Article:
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Red herring

27th October 1994
Page 34
Page 34, 27th October 1994 — Red herring
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Which of the following most accurately describes the problem?

am writing in response to your article on red diesel, which certainly does not reflect the totality of control exercised by 1-IM Customs & Excise in this area.

The article concentrated on our policy to prosecute offenders. Although this is an important aspect of our control over the illegal use of red diesel, prosecution action is only taken in the most serious cases.

It is normal Customs policy to resolve road fuel offences by seizing the vehicle and then restoring it later on payment of a fee. It is wrong to suggest that offenders may gain by paying this fee, as it is either a penalty of several hundred pounds or a sum equivalent to at least twice the duty that has been evaded by the user, whichever is the greater.

In addition to the 15 cases prosecuted in 1993 and the offences settled by compound agreements of £361,000 which you quote in your article, Customs officers tested the fuel of more than 73,000 vehicles. Some 1,600 were found to be operating illegally on red diesel and a further £650,000 was collected in restoration fees.

The article also mentioned that operators remain anonymous should they agree to an out-of-court settlement. This is not necessarily the case, as although the offence does not become public knowledge it is made clear in the agreement restoring the vehicles that details can be disclosed to a court, an employer, another Government department, or to Parliament or the press. I would also point out that the article is incorrect in referring to red diesel as attracting no tax (presumably meaning duty), as the rate of duty on red diesel is actually 1.64 pence per litre.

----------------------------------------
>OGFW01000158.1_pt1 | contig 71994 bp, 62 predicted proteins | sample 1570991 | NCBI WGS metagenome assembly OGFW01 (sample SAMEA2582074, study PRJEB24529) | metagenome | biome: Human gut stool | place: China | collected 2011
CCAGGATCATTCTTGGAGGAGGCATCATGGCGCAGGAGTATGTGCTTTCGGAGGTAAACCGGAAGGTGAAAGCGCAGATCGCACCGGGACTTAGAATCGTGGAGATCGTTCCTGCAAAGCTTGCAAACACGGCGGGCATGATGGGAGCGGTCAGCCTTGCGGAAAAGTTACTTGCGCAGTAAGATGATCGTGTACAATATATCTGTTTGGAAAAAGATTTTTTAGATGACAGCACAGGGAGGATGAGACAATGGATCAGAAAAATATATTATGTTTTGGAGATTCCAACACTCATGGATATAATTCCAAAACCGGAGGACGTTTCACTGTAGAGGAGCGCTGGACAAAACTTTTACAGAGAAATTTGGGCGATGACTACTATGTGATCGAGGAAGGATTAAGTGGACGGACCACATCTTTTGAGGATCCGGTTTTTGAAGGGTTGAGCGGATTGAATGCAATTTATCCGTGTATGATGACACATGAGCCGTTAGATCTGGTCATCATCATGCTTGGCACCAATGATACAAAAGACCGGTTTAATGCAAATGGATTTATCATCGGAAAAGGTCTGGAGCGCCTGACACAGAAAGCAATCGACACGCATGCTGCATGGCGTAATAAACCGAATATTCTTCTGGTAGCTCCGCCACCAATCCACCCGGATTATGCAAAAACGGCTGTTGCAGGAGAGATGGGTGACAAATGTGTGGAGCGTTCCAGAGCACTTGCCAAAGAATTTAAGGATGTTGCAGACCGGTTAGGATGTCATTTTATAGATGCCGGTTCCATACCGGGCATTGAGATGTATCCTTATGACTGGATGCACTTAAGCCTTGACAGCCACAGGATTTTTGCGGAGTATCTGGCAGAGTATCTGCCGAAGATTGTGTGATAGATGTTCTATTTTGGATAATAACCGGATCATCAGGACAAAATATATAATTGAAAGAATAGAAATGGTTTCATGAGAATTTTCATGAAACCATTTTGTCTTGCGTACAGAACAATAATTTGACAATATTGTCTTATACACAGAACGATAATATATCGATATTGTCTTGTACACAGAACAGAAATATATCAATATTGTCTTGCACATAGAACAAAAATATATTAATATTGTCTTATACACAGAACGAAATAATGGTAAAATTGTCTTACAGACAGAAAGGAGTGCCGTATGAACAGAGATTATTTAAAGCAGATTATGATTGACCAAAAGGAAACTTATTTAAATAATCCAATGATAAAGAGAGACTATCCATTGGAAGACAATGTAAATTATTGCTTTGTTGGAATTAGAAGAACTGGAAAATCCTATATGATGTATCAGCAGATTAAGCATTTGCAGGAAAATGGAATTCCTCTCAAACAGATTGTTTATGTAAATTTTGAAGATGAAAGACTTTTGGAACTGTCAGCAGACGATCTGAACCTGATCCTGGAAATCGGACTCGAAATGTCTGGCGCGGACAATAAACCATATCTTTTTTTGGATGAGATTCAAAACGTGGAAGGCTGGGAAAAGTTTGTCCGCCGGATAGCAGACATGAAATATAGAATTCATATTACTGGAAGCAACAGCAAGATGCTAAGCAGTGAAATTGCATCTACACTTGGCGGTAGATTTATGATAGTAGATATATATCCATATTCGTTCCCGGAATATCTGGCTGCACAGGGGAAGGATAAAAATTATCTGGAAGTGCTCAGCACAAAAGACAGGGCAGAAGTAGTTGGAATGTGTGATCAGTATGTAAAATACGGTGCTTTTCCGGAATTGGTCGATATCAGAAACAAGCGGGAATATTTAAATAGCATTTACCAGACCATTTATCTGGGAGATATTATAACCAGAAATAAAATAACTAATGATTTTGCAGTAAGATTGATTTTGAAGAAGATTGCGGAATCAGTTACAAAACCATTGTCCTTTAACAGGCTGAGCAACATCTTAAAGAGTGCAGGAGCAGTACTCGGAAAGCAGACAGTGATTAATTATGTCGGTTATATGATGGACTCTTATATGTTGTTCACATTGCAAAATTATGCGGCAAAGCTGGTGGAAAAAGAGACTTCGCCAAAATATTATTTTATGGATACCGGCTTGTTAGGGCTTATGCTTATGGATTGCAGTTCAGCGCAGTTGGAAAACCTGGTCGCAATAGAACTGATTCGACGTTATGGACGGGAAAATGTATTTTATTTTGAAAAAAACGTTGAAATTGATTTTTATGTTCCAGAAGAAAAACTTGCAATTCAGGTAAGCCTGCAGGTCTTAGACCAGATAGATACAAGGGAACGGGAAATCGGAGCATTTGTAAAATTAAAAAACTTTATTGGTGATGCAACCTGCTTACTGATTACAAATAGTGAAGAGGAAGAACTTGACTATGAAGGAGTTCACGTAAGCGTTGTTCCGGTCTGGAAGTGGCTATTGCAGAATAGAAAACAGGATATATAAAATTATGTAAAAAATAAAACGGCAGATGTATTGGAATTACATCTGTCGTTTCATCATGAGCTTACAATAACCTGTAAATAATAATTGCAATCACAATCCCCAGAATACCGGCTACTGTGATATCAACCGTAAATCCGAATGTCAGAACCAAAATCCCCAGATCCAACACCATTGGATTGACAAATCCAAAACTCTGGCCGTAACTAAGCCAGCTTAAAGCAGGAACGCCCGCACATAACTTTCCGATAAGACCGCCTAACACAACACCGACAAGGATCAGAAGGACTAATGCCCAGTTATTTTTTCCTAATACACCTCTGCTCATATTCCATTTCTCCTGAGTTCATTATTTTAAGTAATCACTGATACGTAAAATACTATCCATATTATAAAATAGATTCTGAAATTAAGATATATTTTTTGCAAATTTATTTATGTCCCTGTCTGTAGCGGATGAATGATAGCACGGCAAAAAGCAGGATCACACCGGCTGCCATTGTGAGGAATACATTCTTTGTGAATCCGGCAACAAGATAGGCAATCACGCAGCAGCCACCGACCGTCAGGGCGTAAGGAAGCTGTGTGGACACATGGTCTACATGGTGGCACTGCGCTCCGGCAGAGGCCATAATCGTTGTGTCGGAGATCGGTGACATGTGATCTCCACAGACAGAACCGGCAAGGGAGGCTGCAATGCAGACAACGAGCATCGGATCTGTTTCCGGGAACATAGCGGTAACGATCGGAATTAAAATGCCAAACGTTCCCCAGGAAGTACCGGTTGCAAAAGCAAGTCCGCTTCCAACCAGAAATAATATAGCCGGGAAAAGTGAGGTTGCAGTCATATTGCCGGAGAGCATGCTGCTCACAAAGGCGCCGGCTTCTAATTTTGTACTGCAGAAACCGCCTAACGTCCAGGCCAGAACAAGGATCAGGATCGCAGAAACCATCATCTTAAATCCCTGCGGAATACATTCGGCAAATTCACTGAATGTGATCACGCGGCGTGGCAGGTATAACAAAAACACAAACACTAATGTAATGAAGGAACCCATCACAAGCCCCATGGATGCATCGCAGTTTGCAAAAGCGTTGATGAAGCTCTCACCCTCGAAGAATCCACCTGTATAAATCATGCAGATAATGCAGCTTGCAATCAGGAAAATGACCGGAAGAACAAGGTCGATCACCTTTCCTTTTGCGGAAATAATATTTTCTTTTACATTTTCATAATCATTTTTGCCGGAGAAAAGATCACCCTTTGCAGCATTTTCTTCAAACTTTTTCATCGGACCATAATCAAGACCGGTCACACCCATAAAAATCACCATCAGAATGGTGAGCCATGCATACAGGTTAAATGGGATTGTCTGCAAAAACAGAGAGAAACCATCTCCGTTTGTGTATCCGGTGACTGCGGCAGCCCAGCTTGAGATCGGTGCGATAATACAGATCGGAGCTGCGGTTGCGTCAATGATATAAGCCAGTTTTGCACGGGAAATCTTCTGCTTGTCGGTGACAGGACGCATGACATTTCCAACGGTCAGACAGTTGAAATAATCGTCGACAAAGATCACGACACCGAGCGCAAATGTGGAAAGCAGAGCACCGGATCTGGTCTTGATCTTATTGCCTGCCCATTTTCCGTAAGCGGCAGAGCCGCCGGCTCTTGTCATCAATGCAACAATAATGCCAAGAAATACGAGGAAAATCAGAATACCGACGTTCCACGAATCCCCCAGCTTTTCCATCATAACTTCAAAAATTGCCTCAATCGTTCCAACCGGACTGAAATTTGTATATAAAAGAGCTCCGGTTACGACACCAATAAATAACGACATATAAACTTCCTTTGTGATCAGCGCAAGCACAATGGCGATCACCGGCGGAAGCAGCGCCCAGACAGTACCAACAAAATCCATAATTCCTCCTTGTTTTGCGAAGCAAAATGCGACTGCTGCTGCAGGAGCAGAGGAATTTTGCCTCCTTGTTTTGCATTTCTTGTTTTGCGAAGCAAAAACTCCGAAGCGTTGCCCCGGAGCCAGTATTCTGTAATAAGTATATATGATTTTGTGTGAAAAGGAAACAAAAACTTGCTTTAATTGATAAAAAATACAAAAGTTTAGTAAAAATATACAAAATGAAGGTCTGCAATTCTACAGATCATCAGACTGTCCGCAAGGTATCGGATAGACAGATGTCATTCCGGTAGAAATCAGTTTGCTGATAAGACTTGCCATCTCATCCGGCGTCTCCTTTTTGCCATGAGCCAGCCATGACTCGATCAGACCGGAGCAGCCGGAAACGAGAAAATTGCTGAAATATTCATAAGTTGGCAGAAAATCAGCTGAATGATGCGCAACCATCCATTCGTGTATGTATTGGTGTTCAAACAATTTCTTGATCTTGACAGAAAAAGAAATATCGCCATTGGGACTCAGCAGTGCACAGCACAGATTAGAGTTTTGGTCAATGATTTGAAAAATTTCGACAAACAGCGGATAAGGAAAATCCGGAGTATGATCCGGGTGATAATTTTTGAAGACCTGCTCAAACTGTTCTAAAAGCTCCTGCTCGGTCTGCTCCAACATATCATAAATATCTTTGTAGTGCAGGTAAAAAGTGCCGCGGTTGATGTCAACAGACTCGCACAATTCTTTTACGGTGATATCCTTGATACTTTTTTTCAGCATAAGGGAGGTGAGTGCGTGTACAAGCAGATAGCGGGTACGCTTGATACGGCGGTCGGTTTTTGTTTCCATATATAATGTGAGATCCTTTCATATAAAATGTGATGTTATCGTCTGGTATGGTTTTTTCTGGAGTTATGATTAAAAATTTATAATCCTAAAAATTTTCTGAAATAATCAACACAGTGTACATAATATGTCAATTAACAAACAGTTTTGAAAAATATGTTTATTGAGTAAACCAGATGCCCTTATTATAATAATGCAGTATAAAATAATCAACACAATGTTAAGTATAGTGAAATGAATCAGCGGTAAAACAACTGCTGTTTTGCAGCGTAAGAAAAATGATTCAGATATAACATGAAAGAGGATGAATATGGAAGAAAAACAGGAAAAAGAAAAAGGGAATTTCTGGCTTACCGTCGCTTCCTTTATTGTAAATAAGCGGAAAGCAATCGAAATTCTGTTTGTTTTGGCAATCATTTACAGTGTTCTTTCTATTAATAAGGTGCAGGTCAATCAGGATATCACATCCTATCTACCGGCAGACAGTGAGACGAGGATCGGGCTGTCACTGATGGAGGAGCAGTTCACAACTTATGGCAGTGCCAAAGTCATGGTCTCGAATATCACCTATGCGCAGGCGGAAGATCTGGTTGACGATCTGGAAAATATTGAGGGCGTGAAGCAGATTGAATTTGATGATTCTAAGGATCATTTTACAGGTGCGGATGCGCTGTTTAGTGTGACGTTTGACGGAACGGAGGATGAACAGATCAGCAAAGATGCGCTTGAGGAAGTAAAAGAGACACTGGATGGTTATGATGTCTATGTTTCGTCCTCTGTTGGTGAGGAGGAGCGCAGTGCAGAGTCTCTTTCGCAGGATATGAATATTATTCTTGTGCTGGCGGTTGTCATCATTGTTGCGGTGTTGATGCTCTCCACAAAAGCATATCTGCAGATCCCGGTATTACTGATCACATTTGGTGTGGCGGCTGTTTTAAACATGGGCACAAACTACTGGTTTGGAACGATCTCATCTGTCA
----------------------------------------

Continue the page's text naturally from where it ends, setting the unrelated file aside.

To ensure the operations of legitimate operators are not adversely affected we are very keen to maintain effective control over the illegal use of red diesel. We therefore seek to work in partnership with the trade and if anyone has any information about the illegal use of fuels, we would be pleased to hear from them.

Readers will find our telephone number in the phone book under Customs & Excise (not VAT), or they can phone our headquarters in Manchester on 061-827 0328. All information received will be treated in strict confidence.

Heather Massie Assistant secretary, HM Customs & Excise, Salfort4 e have enjoyed reading your magazine for five years, but have noticed that you seldom carry features relevant to the boys on the bottom rung of the ladder— the owner-drivers.

There are hundreds of us caught in the low earnings trap. We work on a dedicated basis for a major container shipping company for around 80p-a-mile, loaded or empty. We are expected to carry a payload of 23 tonnes, have a cab phone and be trained for hazardous loads. We are used and abused in a number of different ways.